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May 11, 2007

Hunting Life: The Hunt Button

Posted by Jorocs

Being awarded the hunt button marks the passing from childhood to adult, or in the case of someone who starts hunting late in life, having hunted enough seasons to be marked out as one made of the right stuff or a good egg.

I still remember the enormous pleasure when I opened the envelope containing the letter announcing my wife and I simultaneously being awarded the hunt button. This allowed us to wear a button on our hunting coats displaying the ensigma or emblem of the hunt. It marks one out as a true hunter.

It gives me great pleasure now to read the letter on my desk which was sent to James Massingbred awarding him the hunt button after his second season's hunting. James moved into the village two years ago, and upon discovering that I went hunting, quietly confided that he had always had this dream to take part in this particular sport. He admitted his riding skills were negligible but I assured him as long as he regularly hacked out my hunters all winter keeping them fit and improving his riding, I would give him half a day at the end of the season to see what happened. I also hinted that I might be willing to sell my old grey hunter, Phillip, to a good home.

Keeping hunters fit in all weathers is a real test of one's commitment. James duly obliged and at the end of the season I organised for him to take over my horse on the second half of the day. This was woodland hunting in the park - not very demanding one would think.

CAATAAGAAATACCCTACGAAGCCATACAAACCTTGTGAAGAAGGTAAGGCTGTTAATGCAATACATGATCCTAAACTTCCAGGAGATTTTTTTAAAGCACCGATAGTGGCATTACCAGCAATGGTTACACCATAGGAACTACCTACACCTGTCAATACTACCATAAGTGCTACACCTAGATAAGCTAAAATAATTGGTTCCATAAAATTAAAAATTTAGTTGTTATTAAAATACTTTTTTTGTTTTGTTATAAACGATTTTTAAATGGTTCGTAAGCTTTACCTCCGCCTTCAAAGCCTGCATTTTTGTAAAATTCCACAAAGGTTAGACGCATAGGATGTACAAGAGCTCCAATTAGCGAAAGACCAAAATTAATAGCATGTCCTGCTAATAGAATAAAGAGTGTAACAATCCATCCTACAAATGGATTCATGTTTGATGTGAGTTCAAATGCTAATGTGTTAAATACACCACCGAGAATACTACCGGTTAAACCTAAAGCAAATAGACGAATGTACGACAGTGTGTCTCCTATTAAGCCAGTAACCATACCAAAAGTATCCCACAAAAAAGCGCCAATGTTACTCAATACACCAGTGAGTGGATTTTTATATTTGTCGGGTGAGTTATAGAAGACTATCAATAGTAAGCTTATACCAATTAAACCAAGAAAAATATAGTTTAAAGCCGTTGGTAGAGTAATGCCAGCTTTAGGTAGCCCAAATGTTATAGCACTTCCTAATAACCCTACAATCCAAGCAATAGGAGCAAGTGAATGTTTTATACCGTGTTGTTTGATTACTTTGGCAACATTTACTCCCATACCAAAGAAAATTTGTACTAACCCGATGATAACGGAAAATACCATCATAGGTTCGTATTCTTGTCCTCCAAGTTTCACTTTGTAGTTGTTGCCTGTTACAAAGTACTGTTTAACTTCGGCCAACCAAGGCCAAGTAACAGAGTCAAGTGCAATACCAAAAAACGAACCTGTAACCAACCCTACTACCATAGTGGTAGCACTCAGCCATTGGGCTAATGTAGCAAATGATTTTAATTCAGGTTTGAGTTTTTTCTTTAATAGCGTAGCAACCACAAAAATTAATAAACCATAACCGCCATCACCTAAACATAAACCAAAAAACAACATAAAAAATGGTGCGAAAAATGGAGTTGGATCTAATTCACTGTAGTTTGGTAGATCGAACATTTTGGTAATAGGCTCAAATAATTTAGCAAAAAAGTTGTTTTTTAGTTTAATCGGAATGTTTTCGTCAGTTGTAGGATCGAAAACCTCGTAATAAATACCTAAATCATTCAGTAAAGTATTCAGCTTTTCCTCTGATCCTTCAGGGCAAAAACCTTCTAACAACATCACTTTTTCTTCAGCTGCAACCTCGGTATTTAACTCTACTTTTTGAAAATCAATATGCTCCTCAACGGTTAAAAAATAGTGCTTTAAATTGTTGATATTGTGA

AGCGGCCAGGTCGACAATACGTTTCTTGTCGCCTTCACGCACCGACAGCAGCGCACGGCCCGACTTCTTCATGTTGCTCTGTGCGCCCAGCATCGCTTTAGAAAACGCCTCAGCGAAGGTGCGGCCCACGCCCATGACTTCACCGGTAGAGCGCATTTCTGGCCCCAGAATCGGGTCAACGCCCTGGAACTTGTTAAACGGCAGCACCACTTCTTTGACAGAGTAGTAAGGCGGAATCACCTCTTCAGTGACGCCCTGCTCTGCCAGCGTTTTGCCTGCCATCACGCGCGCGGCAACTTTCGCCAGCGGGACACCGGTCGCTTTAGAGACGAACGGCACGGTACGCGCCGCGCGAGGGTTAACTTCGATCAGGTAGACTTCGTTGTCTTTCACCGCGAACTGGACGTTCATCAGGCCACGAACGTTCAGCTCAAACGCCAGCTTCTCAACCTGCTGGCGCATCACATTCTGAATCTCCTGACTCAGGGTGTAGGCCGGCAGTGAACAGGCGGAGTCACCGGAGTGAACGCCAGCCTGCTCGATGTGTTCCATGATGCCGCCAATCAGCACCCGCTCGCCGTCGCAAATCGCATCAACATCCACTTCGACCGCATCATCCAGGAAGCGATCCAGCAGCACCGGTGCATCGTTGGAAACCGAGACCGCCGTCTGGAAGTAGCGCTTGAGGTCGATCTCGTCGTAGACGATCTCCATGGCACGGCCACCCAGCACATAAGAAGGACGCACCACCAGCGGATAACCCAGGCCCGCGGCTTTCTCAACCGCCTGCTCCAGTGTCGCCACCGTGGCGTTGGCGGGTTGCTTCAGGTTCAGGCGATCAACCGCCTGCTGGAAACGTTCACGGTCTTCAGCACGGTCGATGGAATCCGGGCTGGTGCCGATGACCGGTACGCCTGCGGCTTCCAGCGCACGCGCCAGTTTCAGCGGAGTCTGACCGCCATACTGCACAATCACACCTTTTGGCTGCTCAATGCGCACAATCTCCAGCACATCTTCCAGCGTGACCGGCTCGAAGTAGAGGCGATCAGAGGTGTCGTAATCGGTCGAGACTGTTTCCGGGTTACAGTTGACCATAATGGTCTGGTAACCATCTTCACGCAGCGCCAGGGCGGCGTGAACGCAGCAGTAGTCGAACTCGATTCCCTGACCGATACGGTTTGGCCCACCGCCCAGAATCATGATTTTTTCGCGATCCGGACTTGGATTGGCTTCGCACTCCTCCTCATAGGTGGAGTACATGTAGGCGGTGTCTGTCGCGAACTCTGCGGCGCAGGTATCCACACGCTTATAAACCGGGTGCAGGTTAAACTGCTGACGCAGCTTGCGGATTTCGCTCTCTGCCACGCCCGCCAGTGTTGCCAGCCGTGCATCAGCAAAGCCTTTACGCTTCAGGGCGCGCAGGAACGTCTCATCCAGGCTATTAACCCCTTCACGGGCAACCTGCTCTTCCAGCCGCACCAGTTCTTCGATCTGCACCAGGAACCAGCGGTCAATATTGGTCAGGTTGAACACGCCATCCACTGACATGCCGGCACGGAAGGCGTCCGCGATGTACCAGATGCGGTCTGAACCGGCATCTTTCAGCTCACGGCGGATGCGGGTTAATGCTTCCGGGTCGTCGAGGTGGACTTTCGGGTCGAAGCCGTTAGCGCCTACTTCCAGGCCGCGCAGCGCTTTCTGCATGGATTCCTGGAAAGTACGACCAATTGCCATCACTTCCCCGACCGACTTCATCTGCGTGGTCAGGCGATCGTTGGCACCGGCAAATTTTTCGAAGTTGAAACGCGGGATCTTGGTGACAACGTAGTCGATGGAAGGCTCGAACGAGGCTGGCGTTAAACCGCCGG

James duly arrived at second horses and had the misfortune to draw up and park behind the Hunt Secretary's horsebox. The Secretary is a man who is unfortunately short of temper and also very verbose in expressing his feelings; he imagines he maintains control by shouting at everyone. He had been given the position of Secretary since he was a large landowner, to deter his aspirations of becoming a Master. In character, the Secretary immediately let fly vitriolically at James about "people's inability to park correctly". James seemed nonplussed and, as I hoisted him into the saddle remarking that I was surprised he hadn't flattened the man, he dryly observed that he was used to people behaving like that since he'd been to public school.

We set off, him full of enthusiasm mounted on Phillip, my faithful old grey, who was hopefully worn out enough to behave himself. Hounds soon found and we were lucky to come across a small set of post and tails as James' initial test of jumping ability. This he managed adequately but by now Phillip had engineered himself into a position just behind the Field Master who immediately turned sharp right and flew a five bar gate. Before I had time to speak, James had followed him and cleared the obstacle in fine style. I informed James that it was definitely not the done thing to jump a five barred gated on one's first day's hunting and immediately doubled the asking price for Phillip.

Pride is usually followed by a fall, and at the next set of post and rails (which James and Phillip flew), the whole field turned right but James decided to carry straight on, which he did minus Phillip, suffering quite a severe groin injury as he parted company with the horse.